The raid took place a month before the Battle of Gettysburg, at a time when the Union was struggling militarily. Though the Confederates had largely abandoned the area, said Fields-Black, the Combahee raid “was the beginning of a moral victory for the North and one of the first early steps in taking back Charleston.”

One of her discoveries felt especially personal: One of the soldiers who fought in the raid was her great-great-great-grandfather, Hector Fields, a formerly enslaved person from the area who’d enlisted in the army.

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Old stories, new sources

Fields-Black began researching the book in 2020, just before the pandemic shutdown, and her preparation included a lot of time spent in the Combahee area to familiarize herself with the terrain, and even a boat trip re-enacting the raid.

But while Fields-Black drew on many sources, many of her biggest finds came through those military pension records. Most are in the South Carolina state archives and became more accessible in recent years after being digitized.

Most historical records, like the documents left behind by planters who saw the enslaved people as property, don’t paint a detailed portrait of their lives. The military records contain the testimony given by formerly enslaved people themselves — Black soldiers, their widows and other family members — in the process of applying for pensions.

Edda L. Fields Black
J Henry Fair
Oxford University Press
Carnegie Mellon historian Edda L. Fields-Black mined new sources to tell the story of a landmark Civil War raid.

“They're proving their marriages,” said Fields-Black. “They're proving when their children were born, and the circumstances of their birth. And really divulging very intimate details of enslaved communities in their own words that historians really haven't had access to.”

For instance, the documents allowed Fields-Black to trace some families up to four generations into slavery. They also helped show what became of people freed in the raid. Some of the men enlisted. Some returned to buy land in the area.

But she also learned that the process of applying for pensions was a grueling one for many, and only in part because many of the pension-seekers were illiterate. Tubman herself was only ever partially compensated for her military service, whether in pay packets or a pension. Likewise for less well-known soldiers and their widows, some of whom got nothing at all.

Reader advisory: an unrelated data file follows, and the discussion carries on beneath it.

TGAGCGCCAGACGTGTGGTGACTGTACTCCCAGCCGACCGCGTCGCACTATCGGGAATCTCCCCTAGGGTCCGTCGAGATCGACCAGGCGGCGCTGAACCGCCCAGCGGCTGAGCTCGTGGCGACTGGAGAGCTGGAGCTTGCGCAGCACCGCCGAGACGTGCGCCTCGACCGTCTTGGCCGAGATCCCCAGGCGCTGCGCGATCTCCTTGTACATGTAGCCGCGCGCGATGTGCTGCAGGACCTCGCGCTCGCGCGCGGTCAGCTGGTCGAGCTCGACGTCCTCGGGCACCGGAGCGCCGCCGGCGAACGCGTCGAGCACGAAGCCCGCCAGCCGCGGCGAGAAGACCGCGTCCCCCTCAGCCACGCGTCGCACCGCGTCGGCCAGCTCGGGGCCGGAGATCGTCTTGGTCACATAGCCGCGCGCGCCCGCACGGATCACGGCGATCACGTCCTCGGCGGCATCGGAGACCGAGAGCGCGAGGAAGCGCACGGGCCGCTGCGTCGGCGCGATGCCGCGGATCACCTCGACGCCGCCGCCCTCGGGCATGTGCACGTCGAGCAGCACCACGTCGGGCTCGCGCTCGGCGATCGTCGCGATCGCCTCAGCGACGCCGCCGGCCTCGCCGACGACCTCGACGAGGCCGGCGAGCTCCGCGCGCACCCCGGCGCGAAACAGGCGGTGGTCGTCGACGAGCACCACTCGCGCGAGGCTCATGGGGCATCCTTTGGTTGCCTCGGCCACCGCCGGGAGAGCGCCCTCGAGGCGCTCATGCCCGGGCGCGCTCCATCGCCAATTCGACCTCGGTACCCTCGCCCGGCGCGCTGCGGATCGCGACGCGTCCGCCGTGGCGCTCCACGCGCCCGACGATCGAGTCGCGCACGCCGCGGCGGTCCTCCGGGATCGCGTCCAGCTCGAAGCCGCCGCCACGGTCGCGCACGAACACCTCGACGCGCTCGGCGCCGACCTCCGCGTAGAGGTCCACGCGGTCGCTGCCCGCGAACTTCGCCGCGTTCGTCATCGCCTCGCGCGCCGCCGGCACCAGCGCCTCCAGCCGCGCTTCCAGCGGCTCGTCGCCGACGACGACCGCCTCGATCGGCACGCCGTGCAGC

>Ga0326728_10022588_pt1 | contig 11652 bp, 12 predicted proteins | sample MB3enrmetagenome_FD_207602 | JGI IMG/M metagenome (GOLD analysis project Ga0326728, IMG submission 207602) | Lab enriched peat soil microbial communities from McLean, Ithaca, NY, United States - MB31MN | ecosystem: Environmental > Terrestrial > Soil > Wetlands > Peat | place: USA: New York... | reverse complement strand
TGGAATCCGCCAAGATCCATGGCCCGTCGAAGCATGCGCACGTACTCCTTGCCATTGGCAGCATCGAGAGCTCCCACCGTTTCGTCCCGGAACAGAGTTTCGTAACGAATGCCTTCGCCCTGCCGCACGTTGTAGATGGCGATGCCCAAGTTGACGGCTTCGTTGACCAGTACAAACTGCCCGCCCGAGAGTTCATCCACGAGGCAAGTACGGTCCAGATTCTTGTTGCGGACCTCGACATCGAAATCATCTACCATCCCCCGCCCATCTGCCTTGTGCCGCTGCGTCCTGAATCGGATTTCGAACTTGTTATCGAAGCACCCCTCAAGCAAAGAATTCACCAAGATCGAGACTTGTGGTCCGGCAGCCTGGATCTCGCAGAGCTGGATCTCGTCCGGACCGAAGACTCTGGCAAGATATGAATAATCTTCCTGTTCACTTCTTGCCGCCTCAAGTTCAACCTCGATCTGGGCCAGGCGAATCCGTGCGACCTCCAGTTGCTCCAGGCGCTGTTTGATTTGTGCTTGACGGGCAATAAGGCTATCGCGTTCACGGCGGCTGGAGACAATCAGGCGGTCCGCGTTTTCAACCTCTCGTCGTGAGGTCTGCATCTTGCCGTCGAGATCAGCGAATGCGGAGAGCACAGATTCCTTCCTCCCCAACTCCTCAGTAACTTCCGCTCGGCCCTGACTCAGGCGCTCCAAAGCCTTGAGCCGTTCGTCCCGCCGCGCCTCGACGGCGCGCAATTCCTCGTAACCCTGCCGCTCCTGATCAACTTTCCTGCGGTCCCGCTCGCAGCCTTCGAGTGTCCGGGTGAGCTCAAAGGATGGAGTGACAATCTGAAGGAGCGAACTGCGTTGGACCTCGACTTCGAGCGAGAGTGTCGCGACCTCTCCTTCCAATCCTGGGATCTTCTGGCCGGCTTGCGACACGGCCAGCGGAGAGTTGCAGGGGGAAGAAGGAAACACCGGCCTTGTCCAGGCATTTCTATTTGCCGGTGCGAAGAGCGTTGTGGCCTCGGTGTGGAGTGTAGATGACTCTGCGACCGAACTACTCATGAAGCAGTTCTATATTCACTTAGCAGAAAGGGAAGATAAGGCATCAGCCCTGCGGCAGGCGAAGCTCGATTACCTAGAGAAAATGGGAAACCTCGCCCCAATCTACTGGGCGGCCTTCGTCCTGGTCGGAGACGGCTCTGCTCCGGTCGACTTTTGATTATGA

Although “Combee” is dense with military history, and even with detail about rice-farming techniques, Fields-Black said her objective was to “uncover voices that we haven’t heard before” — those of the enslaved people, Black soldiers, and their families, and not just their fate in battle.

“I think that so much of Civil War history and is written about battles and it's written from the military record,” she said. “I was really looking for a different kind of source.”

Publicity events for “Combee” include stops at the prestigious Politics and Prose bookstore, in Washington, D.C.; Baltimore’s Enoch Free Pratt Library; and the Boston Athenaeum. In March, she’ll mark Harriet Tubman Day in D.C. with Tubman’s great-great-great grand-niece.

The book’s Pittsburgh launch is March 14, at the Carnegie Lecture Hall, courtesy of Pittsburgh Arts & Lectures.

Bill is a long-time Pittsburgh-based journalist specializing in the arts and the environment. Previous to working at WESA, he spent 21 years at the weekly Pittsburgh City Paper, the last 14 as Arts & Entertainment editor. He is a graduate of Northwestern University's Medill School of Journalism and in 30-plus years as a journalist has freelanced for publications including In Pittsburgh, The Nation, E: The Environmental Magazine, American Theatre, and the Pittsburgh Post-Gazette. Bill has earned numerous Golden Quill awards from the Press Club of Western Pennsylvania. He lives in the neighborhood of Manchester, and he once milked a goat. Email: